Celebration of Space - March 29, 2024

401Gives, a day for Rhode Island to support Rhode Island non-profit organizations, is occurring on Monday, April 1, 2024. Get involved!

401Gives, a day for Rhode Island to support Rhode Island non-profit organizations, is occurring on Monday, April 1, 2024. Get involved!

On Monday, April 1, 2024, the annual 401 Gives fundraiser is happening in Rhode Island. It is a day for Rhode Islanders to support Rhode Island non-profits that are making an impact in our communities. The event is organized by the United Way of Rhode Island, and is a very important fundraiser for Frosty Drew Observatory and Science Center. When you donate to Frosty Drew, you are enabling us to continue the fantastic programs and events that we are known for, but your support also allows us to build out new programs, additional presentation stations, and amplify our message of inspiration and enlightenment. The first person to stand on Mars is walking around on Earth right now, they do not know it is them, and they are currently a child. At Frosty Drew we want all children to know and understand that they have that opportunity! We want to create the spark that inspires them to reach for the sky.

Frosty Drew Observatory and Science Center will be hosting an online event on Monday. We will broadcast live and archived content starting at 9:00 am on our website and on our YouTube, including live views of the Sun as we prepare for our live broadcast of the April 8, 2024 eclipse. We’ll also show personal messages from the Frosty Drew Astronomy Team members, archived telescope views of Saturn, Jupiter, Venus and more.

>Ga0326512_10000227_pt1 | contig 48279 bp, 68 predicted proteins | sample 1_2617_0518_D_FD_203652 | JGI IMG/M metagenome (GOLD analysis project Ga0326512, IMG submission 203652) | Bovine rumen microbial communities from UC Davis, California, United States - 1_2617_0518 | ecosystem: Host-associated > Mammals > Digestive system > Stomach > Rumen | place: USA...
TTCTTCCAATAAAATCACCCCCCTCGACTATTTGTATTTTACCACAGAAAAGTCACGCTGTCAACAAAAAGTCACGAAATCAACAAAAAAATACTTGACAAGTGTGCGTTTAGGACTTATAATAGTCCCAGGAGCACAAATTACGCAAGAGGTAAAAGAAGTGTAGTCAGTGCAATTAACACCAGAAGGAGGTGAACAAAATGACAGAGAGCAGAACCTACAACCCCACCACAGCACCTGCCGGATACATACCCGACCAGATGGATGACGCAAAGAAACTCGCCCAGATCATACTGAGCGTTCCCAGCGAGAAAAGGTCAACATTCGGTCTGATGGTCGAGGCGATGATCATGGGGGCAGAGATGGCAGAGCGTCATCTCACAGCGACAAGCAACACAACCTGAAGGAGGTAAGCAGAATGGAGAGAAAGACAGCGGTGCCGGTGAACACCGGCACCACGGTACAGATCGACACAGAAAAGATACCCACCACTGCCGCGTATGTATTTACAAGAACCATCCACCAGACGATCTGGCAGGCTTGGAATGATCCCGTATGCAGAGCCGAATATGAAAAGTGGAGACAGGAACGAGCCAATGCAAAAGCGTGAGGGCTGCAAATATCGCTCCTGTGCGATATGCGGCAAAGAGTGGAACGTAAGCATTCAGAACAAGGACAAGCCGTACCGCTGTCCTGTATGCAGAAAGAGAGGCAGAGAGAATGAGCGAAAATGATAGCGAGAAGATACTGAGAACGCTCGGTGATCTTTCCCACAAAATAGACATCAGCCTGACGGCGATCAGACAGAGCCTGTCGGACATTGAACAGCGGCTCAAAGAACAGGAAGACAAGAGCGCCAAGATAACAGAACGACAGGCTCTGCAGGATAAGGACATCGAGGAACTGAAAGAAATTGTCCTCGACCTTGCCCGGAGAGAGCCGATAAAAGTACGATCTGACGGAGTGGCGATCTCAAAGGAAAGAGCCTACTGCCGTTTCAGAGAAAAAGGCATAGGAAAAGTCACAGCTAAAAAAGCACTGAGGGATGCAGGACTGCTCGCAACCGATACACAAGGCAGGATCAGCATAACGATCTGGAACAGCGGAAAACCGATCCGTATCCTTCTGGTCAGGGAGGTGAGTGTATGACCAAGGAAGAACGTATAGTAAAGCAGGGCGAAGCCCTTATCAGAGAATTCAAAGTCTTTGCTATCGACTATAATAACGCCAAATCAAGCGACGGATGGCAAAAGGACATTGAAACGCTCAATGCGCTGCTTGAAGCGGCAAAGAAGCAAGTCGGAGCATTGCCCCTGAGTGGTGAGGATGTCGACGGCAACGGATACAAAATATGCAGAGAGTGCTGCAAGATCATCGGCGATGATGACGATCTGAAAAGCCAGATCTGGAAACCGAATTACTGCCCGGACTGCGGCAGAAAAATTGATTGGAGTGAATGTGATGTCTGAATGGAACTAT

We will send out another email about our fundraiser on Monday morning. But in the meantime check out our event page, and our 401 Gives Campaign to learn about our plans for the day and what the different donation levels are that we are offering. Thank you for making Frosty Drew what it is today!

The fantastic total solar eclipse on April 8, 2024, is only ten days away, and the usual eclipse craze is starting to kick in. The word on the street is that extended forecasts are calling for sunny conditions for the eclipse in Charlestown, RI, but we’ll have a better idea as the date approaches. Since we are in the final stretch to prepare for the eclipse, here are a few things to note.

If you do not have a direct viewing aide, now is the time to get one! In Rhode Island, there are no locations or times that the eclipse will be safe to view with the naked eye. This is because the path of total eclipse will not pass through Rhode Island. We will still experience a stunning eclipse, but the greatest eclipse we see will be 89% - 92% partial eclipse. Even though a significant portion of the Sun will be covered by the Moon, it is still unsafe to view with the naked eye. Using eclipse glasses or an eclipse viewer from a reputable manufacturer will allow for direct observation. Additionally if you have binoculars or a telescope, purchasing a solar filter that attaches to the aperture end of the device will also allow for higher resolution views of the Sun.